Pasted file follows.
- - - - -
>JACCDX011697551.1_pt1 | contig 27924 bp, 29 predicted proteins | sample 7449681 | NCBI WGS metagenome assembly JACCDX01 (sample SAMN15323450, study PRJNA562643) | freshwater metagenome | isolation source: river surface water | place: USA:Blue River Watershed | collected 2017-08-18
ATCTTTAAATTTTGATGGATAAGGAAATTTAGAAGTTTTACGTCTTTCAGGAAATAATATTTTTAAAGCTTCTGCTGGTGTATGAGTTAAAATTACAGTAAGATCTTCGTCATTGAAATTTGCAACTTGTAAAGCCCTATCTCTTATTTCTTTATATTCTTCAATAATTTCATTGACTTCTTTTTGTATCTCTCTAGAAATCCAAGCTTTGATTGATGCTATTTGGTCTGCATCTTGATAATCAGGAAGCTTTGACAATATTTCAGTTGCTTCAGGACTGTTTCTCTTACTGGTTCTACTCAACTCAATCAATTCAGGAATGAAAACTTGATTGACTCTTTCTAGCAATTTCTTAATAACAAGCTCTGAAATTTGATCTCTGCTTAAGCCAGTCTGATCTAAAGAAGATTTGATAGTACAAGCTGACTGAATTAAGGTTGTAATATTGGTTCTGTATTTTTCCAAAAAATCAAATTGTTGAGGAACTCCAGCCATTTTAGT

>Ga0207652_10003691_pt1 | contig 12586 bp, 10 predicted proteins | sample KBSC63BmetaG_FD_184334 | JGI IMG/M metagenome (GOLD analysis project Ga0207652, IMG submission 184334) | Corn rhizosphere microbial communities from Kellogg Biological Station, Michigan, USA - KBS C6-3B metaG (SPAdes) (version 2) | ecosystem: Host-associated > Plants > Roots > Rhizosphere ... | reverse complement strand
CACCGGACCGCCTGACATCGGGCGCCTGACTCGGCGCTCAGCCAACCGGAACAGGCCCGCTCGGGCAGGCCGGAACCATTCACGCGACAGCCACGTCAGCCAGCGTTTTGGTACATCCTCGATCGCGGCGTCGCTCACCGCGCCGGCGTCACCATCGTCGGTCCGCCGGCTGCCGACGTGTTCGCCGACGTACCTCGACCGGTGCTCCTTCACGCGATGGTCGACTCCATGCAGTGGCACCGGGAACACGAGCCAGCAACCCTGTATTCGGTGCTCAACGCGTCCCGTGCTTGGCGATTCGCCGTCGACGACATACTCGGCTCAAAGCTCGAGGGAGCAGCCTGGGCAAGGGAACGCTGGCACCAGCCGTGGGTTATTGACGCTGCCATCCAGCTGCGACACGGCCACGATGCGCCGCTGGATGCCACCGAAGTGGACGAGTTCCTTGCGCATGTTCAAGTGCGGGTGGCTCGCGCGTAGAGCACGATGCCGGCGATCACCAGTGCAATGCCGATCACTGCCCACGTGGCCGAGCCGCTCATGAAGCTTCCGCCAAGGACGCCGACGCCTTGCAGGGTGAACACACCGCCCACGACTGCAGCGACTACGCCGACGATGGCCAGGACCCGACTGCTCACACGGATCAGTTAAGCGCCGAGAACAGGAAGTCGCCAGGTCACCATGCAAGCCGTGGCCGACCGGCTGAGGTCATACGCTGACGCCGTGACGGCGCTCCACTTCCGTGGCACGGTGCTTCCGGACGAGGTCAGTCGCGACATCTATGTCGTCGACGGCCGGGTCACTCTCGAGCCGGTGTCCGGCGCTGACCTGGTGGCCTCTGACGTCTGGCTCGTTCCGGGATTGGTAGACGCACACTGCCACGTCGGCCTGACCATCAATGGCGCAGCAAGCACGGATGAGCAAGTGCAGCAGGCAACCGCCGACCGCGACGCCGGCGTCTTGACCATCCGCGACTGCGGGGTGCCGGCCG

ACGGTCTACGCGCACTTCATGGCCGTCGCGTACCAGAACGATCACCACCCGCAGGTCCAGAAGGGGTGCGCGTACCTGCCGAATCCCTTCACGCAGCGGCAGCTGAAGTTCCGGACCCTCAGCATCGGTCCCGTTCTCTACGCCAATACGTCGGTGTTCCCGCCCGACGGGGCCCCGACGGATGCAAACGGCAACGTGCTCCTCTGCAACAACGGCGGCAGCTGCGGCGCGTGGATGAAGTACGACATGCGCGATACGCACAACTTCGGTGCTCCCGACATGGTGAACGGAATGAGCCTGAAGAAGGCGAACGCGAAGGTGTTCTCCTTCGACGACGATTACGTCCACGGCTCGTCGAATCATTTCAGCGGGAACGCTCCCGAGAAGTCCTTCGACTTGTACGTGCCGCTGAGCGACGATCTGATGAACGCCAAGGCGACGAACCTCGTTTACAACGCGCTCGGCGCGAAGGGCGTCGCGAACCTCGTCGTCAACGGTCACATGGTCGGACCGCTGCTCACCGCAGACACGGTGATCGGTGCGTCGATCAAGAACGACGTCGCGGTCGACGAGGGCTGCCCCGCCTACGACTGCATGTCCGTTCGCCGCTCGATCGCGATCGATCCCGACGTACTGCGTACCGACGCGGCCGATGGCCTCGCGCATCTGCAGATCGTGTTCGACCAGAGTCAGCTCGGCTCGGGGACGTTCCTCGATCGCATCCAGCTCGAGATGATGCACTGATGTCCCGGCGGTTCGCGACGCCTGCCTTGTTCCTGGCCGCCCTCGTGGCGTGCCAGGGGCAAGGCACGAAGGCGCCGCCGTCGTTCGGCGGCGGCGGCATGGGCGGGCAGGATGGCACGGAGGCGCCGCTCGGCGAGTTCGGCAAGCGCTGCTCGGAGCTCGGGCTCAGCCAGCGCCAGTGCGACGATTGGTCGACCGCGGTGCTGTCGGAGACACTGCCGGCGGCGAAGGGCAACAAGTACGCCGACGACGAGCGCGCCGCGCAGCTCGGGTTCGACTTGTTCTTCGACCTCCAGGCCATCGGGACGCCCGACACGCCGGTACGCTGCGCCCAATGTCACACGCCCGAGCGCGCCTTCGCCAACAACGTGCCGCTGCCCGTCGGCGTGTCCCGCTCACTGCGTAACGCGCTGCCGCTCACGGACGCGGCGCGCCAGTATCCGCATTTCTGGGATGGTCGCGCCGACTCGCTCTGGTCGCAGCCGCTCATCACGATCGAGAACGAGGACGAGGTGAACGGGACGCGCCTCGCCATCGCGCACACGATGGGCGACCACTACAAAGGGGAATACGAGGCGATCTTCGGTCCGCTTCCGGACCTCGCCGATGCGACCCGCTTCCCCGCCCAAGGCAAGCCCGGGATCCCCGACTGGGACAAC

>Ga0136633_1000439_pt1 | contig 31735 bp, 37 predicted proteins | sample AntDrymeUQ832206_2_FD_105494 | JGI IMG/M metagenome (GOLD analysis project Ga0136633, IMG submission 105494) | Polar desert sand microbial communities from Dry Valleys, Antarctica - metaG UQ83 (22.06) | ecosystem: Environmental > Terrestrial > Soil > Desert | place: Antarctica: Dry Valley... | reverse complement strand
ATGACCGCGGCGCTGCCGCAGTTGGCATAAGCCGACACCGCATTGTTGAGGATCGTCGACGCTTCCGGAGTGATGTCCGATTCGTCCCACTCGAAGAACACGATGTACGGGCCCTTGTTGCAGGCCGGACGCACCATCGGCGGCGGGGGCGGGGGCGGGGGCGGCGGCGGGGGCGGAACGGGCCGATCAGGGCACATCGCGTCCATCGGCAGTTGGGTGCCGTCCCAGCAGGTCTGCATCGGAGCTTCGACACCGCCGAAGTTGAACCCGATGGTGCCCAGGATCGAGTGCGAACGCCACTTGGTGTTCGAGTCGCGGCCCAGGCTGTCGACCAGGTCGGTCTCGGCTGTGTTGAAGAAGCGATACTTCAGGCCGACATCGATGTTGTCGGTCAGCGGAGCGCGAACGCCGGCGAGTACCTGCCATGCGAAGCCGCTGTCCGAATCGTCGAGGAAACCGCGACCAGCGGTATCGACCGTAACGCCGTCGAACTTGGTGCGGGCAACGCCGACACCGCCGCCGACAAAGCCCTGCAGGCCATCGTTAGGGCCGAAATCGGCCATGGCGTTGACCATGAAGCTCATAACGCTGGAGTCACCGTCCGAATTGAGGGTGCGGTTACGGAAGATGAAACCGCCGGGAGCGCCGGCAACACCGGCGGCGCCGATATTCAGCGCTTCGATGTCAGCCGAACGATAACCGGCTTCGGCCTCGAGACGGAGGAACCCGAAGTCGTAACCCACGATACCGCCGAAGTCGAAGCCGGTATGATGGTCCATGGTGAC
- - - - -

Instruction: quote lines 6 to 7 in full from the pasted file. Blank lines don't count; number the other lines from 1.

>Ga0136633_1000439_pt1 | contig 31735 bp, 37 predicted proteins | sample AntDrymeUQ832206_2_FD_105494 | JGI IMG/M metagenome (GOLD analysis project Ga0136633, IMG submission 105494) | Polar desert sand microbial communities from Dry Valleys, Antarctica - metaG UQ83 (22.06) | ecosystem: Environmental > Terrestrial > Soil > Desert | place: Antarctica: Dry Valley... | reverse complement strand
ATGACCGCGGCGCTGCCGCAGTTGGCATAAGCCGACACCGCATTGTTGAGGATCGTCGACGCTTCCGGAGTGATGTCCGATTCGTCCCACTCGAAGAACACGATGTACGGGCCCTTGTTGCAGGCCGGACGCACCATCGGCGGCGGGGGCGGGGGCGGGGGCGGCGGCGGGGGCGGAACGGGCCGATCAGGGCACATCGCGTCCATCGGCAGTTGGGTGCCGTCCCAGCAGGTCTGCATCGGAGCTTCGACACCGCCGAAGTTGAACCCGATGGTGCCCAGGATCGAGTGCGAACGCCACTTGGTGTTCGAGTCGCGGCCCAGGCTGTCGACCAGGTCGGTCTCGGCTGTGTTGAAGAAGCGATACTTCAGGCCGACATCGATGTTGTCGGTCAGCGGAGCGCGAACGCCGGCGAGTACCTGCCATGCGAAGCCGCTGTCCGAATCGTCGAGGAAACCGCGACCAGCGGTATCGACCGTAACGCCGTCGAACTTGGTGCGGGCAACGCCGACACCGCCGCCGACAAAGCCCTGCAGGCCATCGTTAGGGCCGAAATCGGCCATGGCGTTGACCATGAAGCTCATAACGCTGGAGTCACCGTCCGAATTGAGGGTGCGGTTACGGAAGATGAAACCGCCGGGAGCGCCGGCAACACCGGCGGCGCCGATATTCAGCGCTTCGATGTCAGCCGAACGATAACCGGCTTCGGCCTCGAGACGGAGGAACCCGAAGTCGTAACCCACGATACCGCCGAAGTCGAAGCCGGTATGATGGTCCATGGTGAC